by ginte Written Oct 31, 2004

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    One of the Royal Parks is really worth this title. Just a perfect place for a romantic afternoon or the whole day.

    Greenwich Park covers 73 hectares (183 acres) and is the oldest enclosed Royal Park. Greenwich Park is situated on a hilltop with impressive views across the River Thames to Docklands and the City of London, between Blackheath and the River Thames.

    It provides a setting for several historic buildings, including the Old Royal Observatory, the Royal Naval College, the National Maritime Museum and the Queen's House.

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    The Cutty Sark

    by BluBluBlu Written Aug 26, 2005

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    The Cutty Sark is a clipper, and the only remaining one of its type...ie a Tea Clipper. When tea was an expensive commodity these fast ships raced to get their wares to the market first.
    Its now in dry dock, but can be visited and has a fascinating collection of ship figureheads.

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    Foot tunnel under the Thames

    by Britannia2 Updated Mar 19, 2014

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    Tunnel at Greenwich
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    This tunnel links Greenwich with Island Gardens on the north side of the Thames and was opened in 1902 to enable workers living south of the river to easily reach their employment in the docks and shipyards on the other side of the river. Easily recognised by the attractive domes on each side of the river this cast-iron tunnel itself is 370.2 m (1,217 ft) long and 15.2 m (50 ft) deep[3] and has an internal diameter of about 9 feet (2.7 m). Its cast-iron rings are lined with concrete which has been surfaced with some 200,000 white glazed tiles. There are lifts at each side or spiral staircases to take you to the tunnel at the bottom and then the short walk under the river. Well worth walking through just to see the view of Greenwich from the northern side of the river.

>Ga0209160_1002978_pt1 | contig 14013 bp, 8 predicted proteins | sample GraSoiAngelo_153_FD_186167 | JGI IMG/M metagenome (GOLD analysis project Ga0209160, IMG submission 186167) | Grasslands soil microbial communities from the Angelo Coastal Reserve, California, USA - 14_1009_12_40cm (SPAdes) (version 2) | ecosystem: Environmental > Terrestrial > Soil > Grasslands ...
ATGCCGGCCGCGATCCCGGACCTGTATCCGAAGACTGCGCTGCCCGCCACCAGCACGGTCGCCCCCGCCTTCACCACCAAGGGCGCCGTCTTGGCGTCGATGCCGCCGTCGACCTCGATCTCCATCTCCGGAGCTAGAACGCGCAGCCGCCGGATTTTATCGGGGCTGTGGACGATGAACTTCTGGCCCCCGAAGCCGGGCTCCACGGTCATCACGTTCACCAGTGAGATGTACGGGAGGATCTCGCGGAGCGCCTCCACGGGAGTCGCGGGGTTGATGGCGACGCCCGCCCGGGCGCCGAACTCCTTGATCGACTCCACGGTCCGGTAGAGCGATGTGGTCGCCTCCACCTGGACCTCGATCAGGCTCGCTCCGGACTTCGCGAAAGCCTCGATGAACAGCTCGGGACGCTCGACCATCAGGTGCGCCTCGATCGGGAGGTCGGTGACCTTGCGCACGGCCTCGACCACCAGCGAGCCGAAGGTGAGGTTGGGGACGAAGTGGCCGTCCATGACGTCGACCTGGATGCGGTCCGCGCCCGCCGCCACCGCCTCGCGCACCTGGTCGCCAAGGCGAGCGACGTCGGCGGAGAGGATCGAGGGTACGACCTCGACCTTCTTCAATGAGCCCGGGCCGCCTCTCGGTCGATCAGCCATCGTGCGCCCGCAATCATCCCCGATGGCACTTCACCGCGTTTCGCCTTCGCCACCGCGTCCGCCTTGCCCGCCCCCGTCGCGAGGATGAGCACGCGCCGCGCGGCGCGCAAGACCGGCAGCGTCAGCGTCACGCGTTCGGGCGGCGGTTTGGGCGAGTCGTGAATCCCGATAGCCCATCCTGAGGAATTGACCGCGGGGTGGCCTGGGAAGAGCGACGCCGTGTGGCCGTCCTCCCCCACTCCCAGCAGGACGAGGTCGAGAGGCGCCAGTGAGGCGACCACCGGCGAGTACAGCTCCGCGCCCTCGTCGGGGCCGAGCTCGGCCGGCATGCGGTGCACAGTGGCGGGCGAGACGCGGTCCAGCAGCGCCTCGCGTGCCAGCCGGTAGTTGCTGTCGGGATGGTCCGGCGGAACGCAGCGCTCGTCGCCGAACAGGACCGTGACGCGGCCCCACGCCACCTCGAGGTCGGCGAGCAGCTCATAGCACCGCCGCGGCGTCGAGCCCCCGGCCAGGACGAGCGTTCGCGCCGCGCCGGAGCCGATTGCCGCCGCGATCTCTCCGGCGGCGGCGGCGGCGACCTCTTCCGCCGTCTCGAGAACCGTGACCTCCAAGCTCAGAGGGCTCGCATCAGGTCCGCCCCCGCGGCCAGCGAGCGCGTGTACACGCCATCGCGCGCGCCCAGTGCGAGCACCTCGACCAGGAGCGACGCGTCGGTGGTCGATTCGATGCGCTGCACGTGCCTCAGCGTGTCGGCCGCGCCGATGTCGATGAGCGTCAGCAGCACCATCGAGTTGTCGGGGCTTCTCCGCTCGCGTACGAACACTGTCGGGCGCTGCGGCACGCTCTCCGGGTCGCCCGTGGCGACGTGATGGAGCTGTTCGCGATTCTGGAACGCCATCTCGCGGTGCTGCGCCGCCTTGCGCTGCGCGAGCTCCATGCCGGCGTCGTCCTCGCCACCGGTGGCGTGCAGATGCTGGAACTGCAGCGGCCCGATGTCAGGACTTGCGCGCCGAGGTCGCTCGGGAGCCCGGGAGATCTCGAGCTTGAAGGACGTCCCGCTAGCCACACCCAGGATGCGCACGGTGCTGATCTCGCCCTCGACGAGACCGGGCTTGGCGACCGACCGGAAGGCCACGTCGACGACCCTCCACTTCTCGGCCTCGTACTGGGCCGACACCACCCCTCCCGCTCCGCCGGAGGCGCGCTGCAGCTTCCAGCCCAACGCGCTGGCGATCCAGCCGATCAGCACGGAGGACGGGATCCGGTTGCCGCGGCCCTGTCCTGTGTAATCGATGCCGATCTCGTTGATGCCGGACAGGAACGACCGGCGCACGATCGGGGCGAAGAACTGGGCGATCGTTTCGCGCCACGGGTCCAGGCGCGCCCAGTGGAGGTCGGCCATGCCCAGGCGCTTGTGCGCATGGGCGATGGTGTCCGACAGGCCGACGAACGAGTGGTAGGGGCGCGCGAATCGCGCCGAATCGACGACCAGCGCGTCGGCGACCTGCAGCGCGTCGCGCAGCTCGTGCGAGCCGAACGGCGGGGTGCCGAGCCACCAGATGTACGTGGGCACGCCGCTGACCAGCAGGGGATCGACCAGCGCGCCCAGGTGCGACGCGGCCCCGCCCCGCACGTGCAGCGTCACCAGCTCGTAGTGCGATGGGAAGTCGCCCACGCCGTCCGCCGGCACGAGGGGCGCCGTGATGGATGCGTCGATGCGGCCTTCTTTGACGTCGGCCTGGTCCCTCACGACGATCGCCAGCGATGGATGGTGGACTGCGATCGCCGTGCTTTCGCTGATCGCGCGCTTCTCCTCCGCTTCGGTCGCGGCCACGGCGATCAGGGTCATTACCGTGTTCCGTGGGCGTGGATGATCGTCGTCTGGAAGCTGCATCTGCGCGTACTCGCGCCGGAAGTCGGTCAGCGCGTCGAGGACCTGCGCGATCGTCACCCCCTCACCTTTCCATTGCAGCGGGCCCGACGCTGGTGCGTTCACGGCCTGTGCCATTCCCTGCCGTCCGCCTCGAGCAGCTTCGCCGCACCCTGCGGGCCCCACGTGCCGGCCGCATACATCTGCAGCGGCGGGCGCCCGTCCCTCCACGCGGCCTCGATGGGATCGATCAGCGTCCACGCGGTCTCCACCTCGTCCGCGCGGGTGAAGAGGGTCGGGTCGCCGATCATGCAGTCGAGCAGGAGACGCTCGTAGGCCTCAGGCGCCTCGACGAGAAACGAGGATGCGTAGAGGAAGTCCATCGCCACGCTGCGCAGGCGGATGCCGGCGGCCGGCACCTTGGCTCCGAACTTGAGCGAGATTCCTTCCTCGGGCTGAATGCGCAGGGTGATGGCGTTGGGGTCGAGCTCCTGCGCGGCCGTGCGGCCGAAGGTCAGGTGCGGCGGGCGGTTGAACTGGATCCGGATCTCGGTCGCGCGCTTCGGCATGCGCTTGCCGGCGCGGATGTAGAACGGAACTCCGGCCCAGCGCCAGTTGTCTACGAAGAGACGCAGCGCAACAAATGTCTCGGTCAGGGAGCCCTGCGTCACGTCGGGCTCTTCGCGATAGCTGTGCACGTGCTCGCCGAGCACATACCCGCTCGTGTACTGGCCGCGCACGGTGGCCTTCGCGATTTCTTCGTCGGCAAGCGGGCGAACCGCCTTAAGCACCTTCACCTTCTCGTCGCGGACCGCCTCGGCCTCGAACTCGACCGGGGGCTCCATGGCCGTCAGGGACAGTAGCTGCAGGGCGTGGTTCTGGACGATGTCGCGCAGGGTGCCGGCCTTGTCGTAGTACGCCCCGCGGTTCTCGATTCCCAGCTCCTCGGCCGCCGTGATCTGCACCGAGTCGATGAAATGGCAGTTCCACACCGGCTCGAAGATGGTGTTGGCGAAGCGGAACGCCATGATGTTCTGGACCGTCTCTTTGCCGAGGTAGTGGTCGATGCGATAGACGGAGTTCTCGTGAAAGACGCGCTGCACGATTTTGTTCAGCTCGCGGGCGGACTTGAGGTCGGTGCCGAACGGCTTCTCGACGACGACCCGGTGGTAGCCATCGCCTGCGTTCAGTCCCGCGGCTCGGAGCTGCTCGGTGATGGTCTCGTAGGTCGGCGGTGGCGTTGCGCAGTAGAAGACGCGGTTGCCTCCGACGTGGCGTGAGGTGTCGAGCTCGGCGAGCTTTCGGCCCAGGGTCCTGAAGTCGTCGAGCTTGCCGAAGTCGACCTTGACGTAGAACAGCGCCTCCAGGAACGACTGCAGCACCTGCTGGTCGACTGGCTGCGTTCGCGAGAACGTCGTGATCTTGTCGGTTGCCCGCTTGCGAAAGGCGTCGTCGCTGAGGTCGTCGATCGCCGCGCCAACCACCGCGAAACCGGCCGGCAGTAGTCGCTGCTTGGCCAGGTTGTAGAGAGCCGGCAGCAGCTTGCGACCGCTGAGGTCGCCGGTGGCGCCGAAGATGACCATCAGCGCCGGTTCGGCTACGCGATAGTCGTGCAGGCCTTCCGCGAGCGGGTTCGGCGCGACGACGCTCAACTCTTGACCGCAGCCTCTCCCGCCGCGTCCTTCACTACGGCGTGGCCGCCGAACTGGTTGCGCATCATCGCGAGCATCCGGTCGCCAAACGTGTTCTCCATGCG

The stairs and tunnel are open 24 hours a day but the lifts only 7am to 7pm on weekdays and Saturdays, 10am-5.30pm on Sundays.
    Allegedly not safe at night.

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    GP8

    by BluBluBlu Written Aug 27, 2005

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    Roughly in the centre of Greenwich Park, and at the top of the hill is a statue of General Wolfe. General Wolfe commanded the British forces at Quebec against the French and won a great victory, at the cost of his life. He was a resident of Greenwich and is buried in the parish church, St Alfege's.

    The area around the statue gives a panoramic view over Greenwich, embracing the Isle of Dogs across the river, with the dome of St Pauls and other tall buildings in the City of London.

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    Be in the audience of a BBC show - fifth show.

    by Regina1965 Updated Mar 9, 2013

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    Up the Creek Comedy Club.
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    Our fifth show was the next day - and way down in Greenwich. It was called Thom Tuck Goes Straight to DVD for BBC Radio 4. There were several recordings for that show on other days, but we had applied for the tickets on the 4th of March.